Creating a comprehensive family history involves carefully documenting each member of both your mother’s and father’s family and outlining any cancers they may have been diagnosed with and at what age. Where relevant, it may also be important to describe the outcomes of their cancer diagnoses. Lynch Syndrome Australia has developed a Family Cancer Tree tool which may assist you in this process.
N.B: If you have had a Lynch syndrome-associated cancer before you were 50 years old then, regardless of your family history you should insist on being referred to a genetics service to discuss whether you might have Lynch syndrome. Although it is best practice for every bowel cancer or endometrial cancer tumour in patients under 50 to be sent for testing, unfortunately, this does not happen every time.
If it is decided that genetic testing is appropriate, you will be referred to the familial cancer service (which may be public or private) in your state. At your initial appointment you will meet with a genetic specialist (counsellor) who has expertise in Lynch syndrome. Genetic counsellors assist you and your family to understand the genetic testing process and support your decision making throughout the testing.
If you decide to go ahead with genetic testing, a DNA sample (blood or otherwise) will be collected and analysed in a laboratory. Your results will either come back as:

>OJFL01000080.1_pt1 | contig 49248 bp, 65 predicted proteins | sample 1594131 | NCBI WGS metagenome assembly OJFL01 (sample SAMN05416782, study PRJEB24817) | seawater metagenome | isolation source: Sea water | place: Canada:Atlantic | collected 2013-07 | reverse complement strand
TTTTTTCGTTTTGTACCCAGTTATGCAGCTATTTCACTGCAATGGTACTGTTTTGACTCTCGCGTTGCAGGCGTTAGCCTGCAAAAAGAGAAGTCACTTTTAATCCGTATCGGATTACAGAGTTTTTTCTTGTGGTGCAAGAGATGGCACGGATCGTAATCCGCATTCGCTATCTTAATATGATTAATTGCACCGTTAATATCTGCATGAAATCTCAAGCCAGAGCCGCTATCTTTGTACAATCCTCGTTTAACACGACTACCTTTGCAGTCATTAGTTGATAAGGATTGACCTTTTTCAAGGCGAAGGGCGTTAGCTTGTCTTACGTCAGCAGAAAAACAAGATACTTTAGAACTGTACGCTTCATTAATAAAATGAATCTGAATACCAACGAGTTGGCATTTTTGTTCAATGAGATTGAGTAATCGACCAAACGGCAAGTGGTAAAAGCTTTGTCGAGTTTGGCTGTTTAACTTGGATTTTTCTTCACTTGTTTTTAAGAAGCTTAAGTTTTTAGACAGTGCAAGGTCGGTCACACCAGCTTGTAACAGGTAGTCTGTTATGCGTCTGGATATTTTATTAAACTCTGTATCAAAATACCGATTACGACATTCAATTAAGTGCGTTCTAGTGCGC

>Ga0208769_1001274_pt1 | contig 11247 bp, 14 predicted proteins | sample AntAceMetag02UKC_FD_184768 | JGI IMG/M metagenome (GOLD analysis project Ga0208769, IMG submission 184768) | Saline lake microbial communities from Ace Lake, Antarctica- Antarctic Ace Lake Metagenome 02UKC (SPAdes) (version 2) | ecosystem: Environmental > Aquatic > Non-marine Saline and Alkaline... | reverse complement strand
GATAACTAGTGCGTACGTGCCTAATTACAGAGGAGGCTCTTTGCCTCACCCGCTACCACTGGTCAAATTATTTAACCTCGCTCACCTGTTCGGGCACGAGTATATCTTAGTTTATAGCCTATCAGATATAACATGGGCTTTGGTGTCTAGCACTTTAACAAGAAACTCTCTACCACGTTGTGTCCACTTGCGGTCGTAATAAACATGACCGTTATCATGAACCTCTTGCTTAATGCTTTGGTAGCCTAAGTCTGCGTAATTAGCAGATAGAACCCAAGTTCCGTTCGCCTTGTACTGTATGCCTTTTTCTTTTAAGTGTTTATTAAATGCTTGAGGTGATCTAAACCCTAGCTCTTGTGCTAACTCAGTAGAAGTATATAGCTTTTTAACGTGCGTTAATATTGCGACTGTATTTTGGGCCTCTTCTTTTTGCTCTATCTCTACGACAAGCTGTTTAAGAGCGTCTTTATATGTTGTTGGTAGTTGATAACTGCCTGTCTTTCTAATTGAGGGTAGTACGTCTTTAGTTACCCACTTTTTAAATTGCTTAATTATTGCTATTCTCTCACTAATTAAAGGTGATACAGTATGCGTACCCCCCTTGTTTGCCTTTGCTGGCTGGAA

The genetic test did not find a known Lynch syndrome mutation in your genes. Your genetic counsellor may tell you that this means you don’t need to follow a specific surveillance regime and your children will not need to tested.
The genetic test found a known Lynch syndrome mutation in your genes. Additional family members may now be offered predictive testing to find out whether they too have Lynch syndrome (i.e. the same genetic mutation).
A mutation was identified in your genes however it is not yet known whether it results in you having an increased chance of developing cancer in your lifetime (i.e. it is not clear whether you have Lynch syndrome). Your geneticist and/or genetic counsellor will discuss this further with you.
If you receive a diagnosis of Lynch syndrome, you will be told which of the genes is mutated in your family. If you do not, it is important to ask because your gene variant can affect your chance of developing cancer and therefore the surveillance management you will need to undertake.
This is important as it gives family members the opportunity to learn whether or not they too have a greater chance of developing cancer in their lifetime. This knowledge means that they can reduce that risk by undertaking preventative measures and engaging in their own surveillance plans aimed at detecting cancer at an early stage and before it becomes life-threatening.